High performance thin layer chromatography fingerprint and antioxidant activities of Cyclea barbata in Thailand

  • Sirikul Thummajitsakul Faculty of Physical Therapy, Srinakharinwirot University, Thailand
  • Worrapan Sitthithaworn Department of Pharmacognosy, Faculty of Pharmacy, Srinakharinwirot University, Thailand
  • Kun Silprasit Faculty of Environmental Culture and Ecotourism, Srinakharinwirot University, Thailand

Abstract

Cyclea barbata is a commonly used herbal and traditional plant, and its leaves contain a high level of pectin. However, different habitats, jelly extract and leaf age may affect the biocompounds in the leaves. Therefore, a high performance thin layer chromatography (HPTLC) technique was used for preliminary screening of some active leaf compounds from various habitats along with total phenolic analysis and antioxidant activity of this plant from different sources and leaf ages (young, middle and old). The HPTLC results of methanol leaf extract revealed various chemical patterns that were indicated by retention factors (Rf values) in the range 0.15–0.73; unique bands of two samples (P1 and P3) from Phetchabun province were detected under ultra-violet light (Rf = 0.65 at 254 nm and Rf = 0.40 at 366 nm, respectively). Additionally, alkaloid bands were not found in leaf extracts by spraying with Dragendroff’s reagent. A chemical band with antioxidant activity was only found at Rf = 0.50 in old and young fresh leaves following spraying with 2,2-diphenyl-1-picrylhydrazyl. The total phenolic contents of old, fresh leaves had the highest value (525.08 mg gallic acid/g extract), whereas the 2,2’-azino-bis 3-ethylbenzothiazoline-6-sulfonic acid diammonium salt radical scavenging activity of old, dry leaves was highest (97.7%). These results indicated that different Rf values of various phytochemicals and various habitats of C. barbata could be primarily determined using HPTLC analysis. Antioxidant activities were determined using chemical bands and leaf extracts at various ages.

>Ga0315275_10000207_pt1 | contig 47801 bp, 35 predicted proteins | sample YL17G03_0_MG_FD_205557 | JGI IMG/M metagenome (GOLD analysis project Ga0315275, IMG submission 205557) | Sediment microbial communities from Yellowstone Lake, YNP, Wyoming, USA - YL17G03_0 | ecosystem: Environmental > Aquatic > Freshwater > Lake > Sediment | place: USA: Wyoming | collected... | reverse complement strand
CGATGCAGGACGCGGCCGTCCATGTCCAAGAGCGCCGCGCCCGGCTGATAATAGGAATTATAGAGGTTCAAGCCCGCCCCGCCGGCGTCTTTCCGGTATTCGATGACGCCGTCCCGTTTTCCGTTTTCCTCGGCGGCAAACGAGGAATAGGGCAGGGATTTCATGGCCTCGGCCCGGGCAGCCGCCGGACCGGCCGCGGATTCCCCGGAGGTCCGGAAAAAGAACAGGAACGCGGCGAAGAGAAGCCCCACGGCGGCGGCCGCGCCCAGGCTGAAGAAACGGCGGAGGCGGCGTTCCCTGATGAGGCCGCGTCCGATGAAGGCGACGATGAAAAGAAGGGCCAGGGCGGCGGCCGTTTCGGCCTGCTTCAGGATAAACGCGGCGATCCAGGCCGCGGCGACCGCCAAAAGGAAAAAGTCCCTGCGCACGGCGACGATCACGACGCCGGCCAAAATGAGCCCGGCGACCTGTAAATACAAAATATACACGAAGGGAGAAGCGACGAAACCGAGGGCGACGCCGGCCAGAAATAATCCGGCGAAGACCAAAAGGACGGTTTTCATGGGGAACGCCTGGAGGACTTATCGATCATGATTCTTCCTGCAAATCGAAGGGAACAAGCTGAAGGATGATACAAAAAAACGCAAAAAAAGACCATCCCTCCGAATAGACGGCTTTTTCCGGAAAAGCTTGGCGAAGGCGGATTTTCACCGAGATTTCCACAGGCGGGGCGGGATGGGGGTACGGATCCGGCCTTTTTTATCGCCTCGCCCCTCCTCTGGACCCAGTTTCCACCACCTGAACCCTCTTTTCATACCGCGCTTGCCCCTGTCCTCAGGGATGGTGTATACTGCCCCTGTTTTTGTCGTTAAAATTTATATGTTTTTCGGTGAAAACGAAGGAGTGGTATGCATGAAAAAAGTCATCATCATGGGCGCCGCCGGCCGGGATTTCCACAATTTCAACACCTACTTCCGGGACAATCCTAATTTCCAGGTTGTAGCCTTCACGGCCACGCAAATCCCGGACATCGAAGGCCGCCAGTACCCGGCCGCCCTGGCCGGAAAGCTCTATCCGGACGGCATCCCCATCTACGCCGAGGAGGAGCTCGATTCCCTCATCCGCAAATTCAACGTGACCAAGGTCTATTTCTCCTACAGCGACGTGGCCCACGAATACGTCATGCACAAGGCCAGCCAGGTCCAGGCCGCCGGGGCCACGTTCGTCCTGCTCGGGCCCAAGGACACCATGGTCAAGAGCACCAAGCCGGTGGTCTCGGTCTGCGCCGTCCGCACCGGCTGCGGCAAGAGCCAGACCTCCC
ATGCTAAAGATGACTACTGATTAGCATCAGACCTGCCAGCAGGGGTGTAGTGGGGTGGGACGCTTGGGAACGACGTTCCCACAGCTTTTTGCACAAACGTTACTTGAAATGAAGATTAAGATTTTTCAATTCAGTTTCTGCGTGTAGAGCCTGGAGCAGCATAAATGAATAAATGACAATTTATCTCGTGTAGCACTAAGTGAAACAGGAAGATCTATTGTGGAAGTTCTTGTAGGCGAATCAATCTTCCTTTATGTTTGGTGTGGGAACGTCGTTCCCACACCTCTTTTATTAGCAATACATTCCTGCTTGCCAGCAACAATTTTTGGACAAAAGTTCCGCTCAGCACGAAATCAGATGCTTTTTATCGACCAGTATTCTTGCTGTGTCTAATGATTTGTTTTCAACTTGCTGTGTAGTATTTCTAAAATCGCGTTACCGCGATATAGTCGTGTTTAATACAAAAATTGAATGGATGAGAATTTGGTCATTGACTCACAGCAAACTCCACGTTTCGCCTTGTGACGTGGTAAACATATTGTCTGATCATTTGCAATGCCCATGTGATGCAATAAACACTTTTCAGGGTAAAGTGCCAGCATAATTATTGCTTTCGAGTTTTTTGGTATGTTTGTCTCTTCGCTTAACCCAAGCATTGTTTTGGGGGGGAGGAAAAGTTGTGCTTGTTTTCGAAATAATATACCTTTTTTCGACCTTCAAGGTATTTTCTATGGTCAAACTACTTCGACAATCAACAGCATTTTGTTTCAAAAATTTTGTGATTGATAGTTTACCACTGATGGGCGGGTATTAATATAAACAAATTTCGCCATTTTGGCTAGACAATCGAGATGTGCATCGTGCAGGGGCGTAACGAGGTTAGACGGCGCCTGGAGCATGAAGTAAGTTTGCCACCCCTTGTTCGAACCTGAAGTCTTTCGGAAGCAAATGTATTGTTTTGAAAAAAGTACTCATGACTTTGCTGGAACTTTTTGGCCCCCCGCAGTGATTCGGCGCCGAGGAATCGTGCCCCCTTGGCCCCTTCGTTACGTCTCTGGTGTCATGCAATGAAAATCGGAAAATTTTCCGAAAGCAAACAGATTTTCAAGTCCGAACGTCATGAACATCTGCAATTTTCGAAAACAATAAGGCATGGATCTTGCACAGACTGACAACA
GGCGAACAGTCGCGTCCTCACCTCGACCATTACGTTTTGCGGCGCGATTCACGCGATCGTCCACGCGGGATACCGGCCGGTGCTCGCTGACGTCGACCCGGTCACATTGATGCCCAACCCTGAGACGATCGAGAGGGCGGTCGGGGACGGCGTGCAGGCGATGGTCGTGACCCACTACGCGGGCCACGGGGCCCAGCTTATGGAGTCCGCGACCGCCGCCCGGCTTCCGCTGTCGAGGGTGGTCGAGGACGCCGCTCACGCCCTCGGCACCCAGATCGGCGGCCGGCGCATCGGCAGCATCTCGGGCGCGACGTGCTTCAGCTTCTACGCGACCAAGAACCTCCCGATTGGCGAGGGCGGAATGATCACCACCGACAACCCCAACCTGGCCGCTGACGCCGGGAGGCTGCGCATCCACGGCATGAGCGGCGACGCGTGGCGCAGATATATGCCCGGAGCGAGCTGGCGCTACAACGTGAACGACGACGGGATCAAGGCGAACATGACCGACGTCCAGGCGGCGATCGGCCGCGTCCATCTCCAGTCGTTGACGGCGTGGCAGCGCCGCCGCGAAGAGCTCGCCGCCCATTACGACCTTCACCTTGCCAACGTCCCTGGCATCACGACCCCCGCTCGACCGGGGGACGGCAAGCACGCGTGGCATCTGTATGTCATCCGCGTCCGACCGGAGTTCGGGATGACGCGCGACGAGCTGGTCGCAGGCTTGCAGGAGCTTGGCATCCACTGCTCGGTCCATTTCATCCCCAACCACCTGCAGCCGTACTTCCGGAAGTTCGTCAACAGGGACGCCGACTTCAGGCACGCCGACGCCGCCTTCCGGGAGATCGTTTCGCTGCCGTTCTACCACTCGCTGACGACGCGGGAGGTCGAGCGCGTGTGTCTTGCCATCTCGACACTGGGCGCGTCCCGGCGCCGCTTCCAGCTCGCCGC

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Published
2019-10-31
Section
Research Article